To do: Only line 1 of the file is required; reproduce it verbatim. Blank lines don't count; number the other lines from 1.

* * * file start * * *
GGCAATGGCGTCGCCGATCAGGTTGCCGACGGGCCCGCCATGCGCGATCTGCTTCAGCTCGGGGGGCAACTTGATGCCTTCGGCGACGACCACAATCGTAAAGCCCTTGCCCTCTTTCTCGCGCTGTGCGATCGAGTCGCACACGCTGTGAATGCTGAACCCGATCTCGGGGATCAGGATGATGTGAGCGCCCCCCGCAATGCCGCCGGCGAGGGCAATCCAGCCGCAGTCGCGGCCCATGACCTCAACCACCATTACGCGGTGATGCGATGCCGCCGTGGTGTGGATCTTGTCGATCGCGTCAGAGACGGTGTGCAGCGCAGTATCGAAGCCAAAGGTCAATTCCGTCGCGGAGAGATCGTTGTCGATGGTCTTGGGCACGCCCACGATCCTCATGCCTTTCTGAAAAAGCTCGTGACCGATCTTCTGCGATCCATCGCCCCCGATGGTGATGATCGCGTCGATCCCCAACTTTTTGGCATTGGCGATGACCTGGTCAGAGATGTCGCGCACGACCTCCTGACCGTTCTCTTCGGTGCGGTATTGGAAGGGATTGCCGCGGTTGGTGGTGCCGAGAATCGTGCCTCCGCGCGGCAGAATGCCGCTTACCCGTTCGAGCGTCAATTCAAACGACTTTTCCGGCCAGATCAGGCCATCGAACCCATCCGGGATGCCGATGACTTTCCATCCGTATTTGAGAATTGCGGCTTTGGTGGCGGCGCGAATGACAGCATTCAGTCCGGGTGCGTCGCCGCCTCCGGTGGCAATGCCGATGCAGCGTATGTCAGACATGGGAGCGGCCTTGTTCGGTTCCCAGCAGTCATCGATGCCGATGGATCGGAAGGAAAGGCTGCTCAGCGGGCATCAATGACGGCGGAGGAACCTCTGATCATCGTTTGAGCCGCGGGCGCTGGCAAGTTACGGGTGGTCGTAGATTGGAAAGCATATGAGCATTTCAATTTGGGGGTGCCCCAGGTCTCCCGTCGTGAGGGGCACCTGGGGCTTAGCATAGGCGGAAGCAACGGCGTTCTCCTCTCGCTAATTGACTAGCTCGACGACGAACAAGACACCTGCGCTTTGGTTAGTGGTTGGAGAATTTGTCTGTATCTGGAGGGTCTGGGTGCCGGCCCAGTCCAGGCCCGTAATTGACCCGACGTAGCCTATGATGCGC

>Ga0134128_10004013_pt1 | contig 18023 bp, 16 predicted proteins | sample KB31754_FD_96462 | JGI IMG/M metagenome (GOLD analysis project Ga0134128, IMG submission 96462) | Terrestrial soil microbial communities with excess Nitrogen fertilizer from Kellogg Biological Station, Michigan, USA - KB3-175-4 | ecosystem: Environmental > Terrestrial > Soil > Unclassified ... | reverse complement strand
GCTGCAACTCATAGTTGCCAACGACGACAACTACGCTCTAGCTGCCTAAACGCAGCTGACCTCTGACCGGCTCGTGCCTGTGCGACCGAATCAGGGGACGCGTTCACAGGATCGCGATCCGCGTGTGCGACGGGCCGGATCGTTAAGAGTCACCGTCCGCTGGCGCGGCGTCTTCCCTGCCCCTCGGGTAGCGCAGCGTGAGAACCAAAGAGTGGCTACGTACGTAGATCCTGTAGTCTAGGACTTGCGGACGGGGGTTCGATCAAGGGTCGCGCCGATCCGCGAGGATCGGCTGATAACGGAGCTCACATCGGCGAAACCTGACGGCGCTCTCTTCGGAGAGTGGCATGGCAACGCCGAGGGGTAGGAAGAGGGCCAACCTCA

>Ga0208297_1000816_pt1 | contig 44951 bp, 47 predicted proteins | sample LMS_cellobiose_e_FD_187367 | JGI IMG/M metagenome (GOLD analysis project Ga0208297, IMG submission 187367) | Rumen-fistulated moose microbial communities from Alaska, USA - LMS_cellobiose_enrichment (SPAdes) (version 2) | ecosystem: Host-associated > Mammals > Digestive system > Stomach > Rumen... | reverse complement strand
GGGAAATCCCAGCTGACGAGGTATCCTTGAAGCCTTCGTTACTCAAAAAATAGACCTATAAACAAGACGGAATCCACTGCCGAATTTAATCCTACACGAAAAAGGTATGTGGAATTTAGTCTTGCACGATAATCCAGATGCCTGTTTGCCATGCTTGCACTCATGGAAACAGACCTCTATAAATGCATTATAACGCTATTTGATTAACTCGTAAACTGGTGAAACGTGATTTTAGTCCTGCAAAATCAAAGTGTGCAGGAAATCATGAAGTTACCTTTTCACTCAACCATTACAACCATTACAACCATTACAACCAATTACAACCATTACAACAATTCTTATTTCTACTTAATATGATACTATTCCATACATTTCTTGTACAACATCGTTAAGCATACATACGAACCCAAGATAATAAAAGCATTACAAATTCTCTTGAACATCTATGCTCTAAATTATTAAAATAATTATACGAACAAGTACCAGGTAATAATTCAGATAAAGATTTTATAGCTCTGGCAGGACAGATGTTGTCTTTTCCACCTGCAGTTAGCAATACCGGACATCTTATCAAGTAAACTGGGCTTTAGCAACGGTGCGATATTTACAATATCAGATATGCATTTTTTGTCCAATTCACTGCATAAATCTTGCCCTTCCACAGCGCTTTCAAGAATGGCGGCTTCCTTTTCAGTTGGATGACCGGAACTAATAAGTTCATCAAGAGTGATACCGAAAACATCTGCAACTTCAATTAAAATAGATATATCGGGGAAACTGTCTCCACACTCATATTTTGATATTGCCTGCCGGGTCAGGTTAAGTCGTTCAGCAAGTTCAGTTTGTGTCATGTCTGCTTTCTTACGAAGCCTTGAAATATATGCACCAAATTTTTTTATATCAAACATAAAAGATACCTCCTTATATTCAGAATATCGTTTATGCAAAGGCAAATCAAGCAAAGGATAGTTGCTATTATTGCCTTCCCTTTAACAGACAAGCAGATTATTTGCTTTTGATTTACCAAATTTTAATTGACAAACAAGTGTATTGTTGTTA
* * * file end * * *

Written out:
GGCAATGGCGTCGCCGATCAGGTTGCCGACGGGCCCGCCATGCGCGATCTGCTTCAGCTCGGGGGGCAACTTGATGCCTTCGGCGACGACCACAATCGTAAAGCCCTTGCCCTCTTTCTCGCGCTGTGCGATCGAGTCGCACACGCTGTGAATGCTGAACCCGATCTCGGGGATCAGGATGATGTGAGCGCCCCCCGCAATGCCGCCGGCGAGGGCAATCCAGCCGCAGTCGCGGCCCATGACCTCAACCACCATTACGCGGTGATGCGATGCCGCCGTGGTGTGGATCTTGTCGATCGCGTCAGAGACGGTGTGCAGCGCAGTATCGAAGCCAAAGGTCAATTCCGTCGCGGAGAGATCGTTGTCGATGGTCTTGGGCACGCCCACGATCCTCATGCCTTTCTGAAAAAGCTCGTGACCGATCTTCTGCGATCCATCGCCCCCGATGGTGATGATCGCGTCGATCCCCAACTTTTTGGCATTGGCGATGACCTGGTCAGAGATGTCGCGCACGACCTCCTGACCGTTCTCTTCGGTGCGGTATTGGAAGGGATTGCCGCGGTTGGTGGTGCCGAGAATCGTGCCTCCGCGCGGCAGAATGCCGCTTACCCGTTCGAGCGTCAATTCAAACGACTTTTCCGGCCAGATCAGGCCATCGAACCCATCCGGGATGCCGATGACTTTCCATCCGTATTTGAGAATTGCGGCTTTGGTGGCGGCGCGAATGACAGCATTCAGTCCGGGTGCGTCGCCGCCTCCGGTGGCAATGCCGATGCAGCGTATGTCAGACATGGGAGCGGCCTTGTTCGGTTCCCAGCAGTCATCGATGCCGATGGATCGGAAGGAAAGGCTGCTCAGCGGGCATCAATGACGGCGGAGGAACCTCTGATCATCGTTTGAGCCGCGGGCGCTGGCAAGTTACGGGTGGTCGTAGATTGGAAAGCATATGAGCATTTCAATTTGGGGGTGCCCCAGGTCTCCCGTCGTGAGGGGCACCTGGGGCTTAGCATAGGCGGAAGCAACGGCGTTCTCCTCTCGCTAATTGACTAGCTCGACGACGAACAAGACACCTGCGCTTTGGTTAGTGGTTGGAGAATTTGTCTGTATCTGGAGGGTCTGGGTGCCGGCCCAGTCCAGGCCCGTAATTGACCCGACGTAGCCTATGATGCGC